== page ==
Friday, September 28, 2012

What I Learned at Killer Nashville

by Linda Todd

Killer Nashville is a three day writers conference dedicated to all things mystery. I stayed for three days rubbing elbows with some 500-plus fellow mystery writers.

Registration opened at 8:00 on Friday morning and the opening session started at 8:35. It was entitled "The Rocket's Red Glare: Putting the Pieces Back Together after a Fireworks Factory Explosion." They had a disclaimer that it was not for the faint of heart (or stomach). They were right. I bailed after fifteen minutes. The facilitator was Dr. Bill Bass, Forensic Anthropologist and creator of "The Body Farm."

I went down to the book stores and hung out till time for the round table critiques, which I found interesting but not very helpful for me. It's kind of hard to comment intelligently on two pages out of 394.

My first session was after lunch. The title was "Beyond Dark and Stormy Nights: Creating a Setting with Mood and Atmosphere." The four panelists all had basically the same advice. Reread your description aloud with an eye to making it more vivid. Use setting to visit the history of place. Setting is like seasoning. Use it sparingly. While rereading, look for magic lines to leave in. Describe certain things that trigger memories in readers. If you are writing historical novels setting is very important, and it's important to get it right.

The next session I attended was about e-publishing: "The E-Explosion: The Impact of the E-Revolution on Traditional and Self-Published Authors." There were five authors on this panel, and they all said the internet has changed everything in publishing. There are six big names left in the traditional publishing industry. The panelists recommended The Naked Truth About Book Publishing by Linda Houle. Traditional publishers now want e-rights. Another recommended book: 55 Ways to Promote Your Book by Bob Baker. Other things mentioned: a Facebook author page; Smashwords; Internet Radio Stations; LinkedIn; Create Space.

My last session for Friday was "On Beyond Facebook: Making the Most of Social Media for Book Marketing and Promotion (What Works, What Doesn't)." Whew! That's a mouthful. There were five people on this panel, and they all agreed on one thing: you need an online presence. You should have, at least, a Facebook account, Twitter, and LinkedIn. Start following other authors, agents, and publishers on Facebook and Twitter. Also genre-specific blogs and websites. They also mentioned Book Reporter and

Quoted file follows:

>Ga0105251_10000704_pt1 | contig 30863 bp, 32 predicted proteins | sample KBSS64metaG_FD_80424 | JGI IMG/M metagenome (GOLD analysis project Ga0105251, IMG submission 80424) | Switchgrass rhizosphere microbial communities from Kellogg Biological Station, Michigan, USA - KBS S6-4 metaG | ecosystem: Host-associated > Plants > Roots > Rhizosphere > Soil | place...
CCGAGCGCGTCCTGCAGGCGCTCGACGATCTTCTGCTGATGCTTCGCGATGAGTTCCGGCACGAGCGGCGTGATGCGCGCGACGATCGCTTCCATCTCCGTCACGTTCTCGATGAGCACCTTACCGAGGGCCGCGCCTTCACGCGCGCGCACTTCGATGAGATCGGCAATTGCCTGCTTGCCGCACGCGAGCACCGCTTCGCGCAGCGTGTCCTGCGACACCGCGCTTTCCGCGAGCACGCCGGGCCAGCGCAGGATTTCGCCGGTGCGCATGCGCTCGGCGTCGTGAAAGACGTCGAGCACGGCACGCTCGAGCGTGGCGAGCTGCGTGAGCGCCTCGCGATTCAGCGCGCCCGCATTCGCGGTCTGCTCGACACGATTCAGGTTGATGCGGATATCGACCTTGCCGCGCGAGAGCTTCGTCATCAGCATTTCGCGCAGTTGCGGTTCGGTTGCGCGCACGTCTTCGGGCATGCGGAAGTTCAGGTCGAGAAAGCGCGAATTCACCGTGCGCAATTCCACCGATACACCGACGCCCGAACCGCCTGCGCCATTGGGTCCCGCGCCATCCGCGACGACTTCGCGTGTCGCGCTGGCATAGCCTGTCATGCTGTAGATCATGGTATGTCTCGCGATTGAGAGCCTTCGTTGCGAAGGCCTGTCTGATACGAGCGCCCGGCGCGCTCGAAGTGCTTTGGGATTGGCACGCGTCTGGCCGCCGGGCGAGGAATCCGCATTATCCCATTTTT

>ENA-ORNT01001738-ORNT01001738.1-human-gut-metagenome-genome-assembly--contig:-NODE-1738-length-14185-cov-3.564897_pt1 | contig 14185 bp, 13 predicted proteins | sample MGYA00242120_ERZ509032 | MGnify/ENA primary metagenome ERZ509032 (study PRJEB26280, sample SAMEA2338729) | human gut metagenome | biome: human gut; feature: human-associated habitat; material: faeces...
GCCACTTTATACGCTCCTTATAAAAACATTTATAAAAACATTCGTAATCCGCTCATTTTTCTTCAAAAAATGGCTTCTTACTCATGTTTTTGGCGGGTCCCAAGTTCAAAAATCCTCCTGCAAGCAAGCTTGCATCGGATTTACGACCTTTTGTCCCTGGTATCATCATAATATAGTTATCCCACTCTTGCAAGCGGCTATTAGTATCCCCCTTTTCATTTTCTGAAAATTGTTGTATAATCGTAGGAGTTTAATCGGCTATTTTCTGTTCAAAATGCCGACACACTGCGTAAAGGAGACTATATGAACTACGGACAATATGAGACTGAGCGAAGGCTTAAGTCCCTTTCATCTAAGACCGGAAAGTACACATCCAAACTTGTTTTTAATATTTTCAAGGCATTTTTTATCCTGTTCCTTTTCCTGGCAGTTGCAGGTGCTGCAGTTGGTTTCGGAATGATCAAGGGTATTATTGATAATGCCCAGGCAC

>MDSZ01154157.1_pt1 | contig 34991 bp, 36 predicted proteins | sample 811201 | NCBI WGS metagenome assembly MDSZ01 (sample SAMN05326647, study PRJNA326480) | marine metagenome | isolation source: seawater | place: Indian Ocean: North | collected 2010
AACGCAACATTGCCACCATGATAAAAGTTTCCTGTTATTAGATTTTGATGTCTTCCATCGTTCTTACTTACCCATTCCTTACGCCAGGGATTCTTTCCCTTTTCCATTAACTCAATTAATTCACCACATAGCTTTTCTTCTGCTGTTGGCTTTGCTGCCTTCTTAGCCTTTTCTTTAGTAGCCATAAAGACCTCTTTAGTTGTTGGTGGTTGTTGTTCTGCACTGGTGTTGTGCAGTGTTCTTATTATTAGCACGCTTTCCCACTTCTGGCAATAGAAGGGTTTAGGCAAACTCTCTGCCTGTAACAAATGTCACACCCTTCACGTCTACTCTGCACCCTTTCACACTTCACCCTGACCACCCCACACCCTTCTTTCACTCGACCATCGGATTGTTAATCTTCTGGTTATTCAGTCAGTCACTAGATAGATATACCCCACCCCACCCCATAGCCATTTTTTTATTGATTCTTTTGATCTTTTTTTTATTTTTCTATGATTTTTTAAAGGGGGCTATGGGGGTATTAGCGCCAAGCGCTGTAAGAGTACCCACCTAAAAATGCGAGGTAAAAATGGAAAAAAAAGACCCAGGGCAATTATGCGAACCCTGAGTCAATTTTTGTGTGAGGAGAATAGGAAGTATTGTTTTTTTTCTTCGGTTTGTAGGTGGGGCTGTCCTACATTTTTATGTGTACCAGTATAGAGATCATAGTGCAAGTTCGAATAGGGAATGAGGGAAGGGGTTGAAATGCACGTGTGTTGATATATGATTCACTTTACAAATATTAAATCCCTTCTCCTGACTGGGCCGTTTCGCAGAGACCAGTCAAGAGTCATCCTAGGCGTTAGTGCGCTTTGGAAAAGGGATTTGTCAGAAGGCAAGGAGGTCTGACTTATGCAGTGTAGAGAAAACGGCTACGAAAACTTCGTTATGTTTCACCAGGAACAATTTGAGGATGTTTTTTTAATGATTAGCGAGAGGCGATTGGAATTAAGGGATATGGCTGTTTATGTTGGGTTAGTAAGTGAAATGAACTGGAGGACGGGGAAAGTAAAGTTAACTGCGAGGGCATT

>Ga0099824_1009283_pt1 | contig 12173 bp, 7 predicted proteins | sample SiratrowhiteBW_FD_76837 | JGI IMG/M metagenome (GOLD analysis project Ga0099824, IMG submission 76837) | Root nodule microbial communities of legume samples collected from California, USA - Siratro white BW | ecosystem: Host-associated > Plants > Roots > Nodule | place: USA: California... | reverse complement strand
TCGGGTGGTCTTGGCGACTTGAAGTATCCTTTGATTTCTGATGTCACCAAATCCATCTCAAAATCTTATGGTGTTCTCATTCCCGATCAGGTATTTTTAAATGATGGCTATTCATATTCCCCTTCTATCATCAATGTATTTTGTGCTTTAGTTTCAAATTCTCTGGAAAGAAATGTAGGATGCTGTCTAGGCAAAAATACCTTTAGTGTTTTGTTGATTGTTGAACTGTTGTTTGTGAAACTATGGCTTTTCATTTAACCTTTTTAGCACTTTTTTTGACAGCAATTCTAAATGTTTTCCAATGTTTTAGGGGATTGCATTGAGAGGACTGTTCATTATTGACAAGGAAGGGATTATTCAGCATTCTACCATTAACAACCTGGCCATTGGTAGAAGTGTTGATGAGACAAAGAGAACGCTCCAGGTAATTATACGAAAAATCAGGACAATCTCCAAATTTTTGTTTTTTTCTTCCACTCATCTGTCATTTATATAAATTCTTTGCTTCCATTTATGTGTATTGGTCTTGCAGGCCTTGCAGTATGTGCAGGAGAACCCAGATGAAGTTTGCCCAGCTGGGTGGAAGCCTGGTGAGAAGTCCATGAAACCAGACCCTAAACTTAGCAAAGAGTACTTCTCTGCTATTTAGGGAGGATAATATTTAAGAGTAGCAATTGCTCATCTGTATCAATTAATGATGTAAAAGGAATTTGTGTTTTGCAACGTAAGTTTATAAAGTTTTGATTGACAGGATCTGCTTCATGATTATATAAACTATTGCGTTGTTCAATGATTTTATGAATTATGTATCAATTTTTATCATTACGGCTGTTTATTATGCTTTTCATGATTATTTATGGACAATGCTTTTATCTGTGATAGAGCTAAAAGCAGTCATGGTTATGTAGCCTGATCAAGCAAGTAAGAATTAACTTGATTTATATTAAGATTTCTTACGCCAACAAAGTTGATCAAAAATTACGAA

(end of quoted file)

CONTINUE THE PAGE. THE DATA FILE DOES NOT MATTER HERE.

My first session on Saturday was the best one so far, presented by C. Hope Clark, who will be one of our speakers at the conference in November, so I won't spend too much time on it since she'll be doing the same one for us. "Business Workshop: Funding Streams that Enable Your Writing Career: Using Your Strengths to Earn a Living." She gave us an 8-page handout which I'm sure she'll have in November. One book she recommended was The Well Fed Writer by Peter Bowerman. Also, Photo Bucket is a good site for images.

From there I went to a session titled “Male Sexuality, Fidelity, Infidelity and Perversity in John Sandford's Lucas Davenport Prey Novels.” I went to that one because I was in the middle of Sandford's latest Davenport novel. It was very interesting.

The remainder of Saturday was spent listening to interviews with the guests of honor, Peter Straub, C.J. Box, Jeffery Deaver, and Heywood Gould. What I learned from that was that Jeffery Deaver usually went through 40 drafts before the manuscript was ready for the publisher. Forty! You could hear a collective gasp all over the room.

The awards banquet was Saturday night. I made it through the meal fine. Had some good conversations with my table mates. Just about the time the after-dinner speeches got started I had a coughing jag and had to leave, so I didn't hear who won any of the contests. Had to read about it next day on the board by the registration table.
My last session, on Sunday morning, was the “Getting Published” Workshop. We had four panelists. Their advice:

This is a business. Treat it as one.
When querying an agent, check on how many clients they have.
The main trouble with self-publishing: errors in the manuscript. Get a book doctor.
Marketing and publicity is up to you, no matter the route you take.
If you're really serious about publishing try to get an agent first.
Go to conferences where you can meet face to face.
Check out the agent's website before making any decision.
Check your query letter before each submission.
It's okay to query multiple agents at the same time, but not to query agents and editors at the same time.
Two websites to check: and
Here we go again: FACEBOOK, TWITTER, LINKEDIN. Get an online presence.

What I took away: Keep at it. Write. Submit. Write. Submit. The competition is terrific. The sheer number of people walking around with bags and satchels tells you what you send out has to be your best work if you are to be noticed. Oh. And get an online presence. So get busy, everyone.


  1. Linda, I want to hear more about the “Male Sexuality, Fidelity, Infidelity and Perversity in John Sandford's Lucas Davenport Prey Novels" session ;-)

  2. Sounds like fun, Linda. I'm glad you got to go again this year.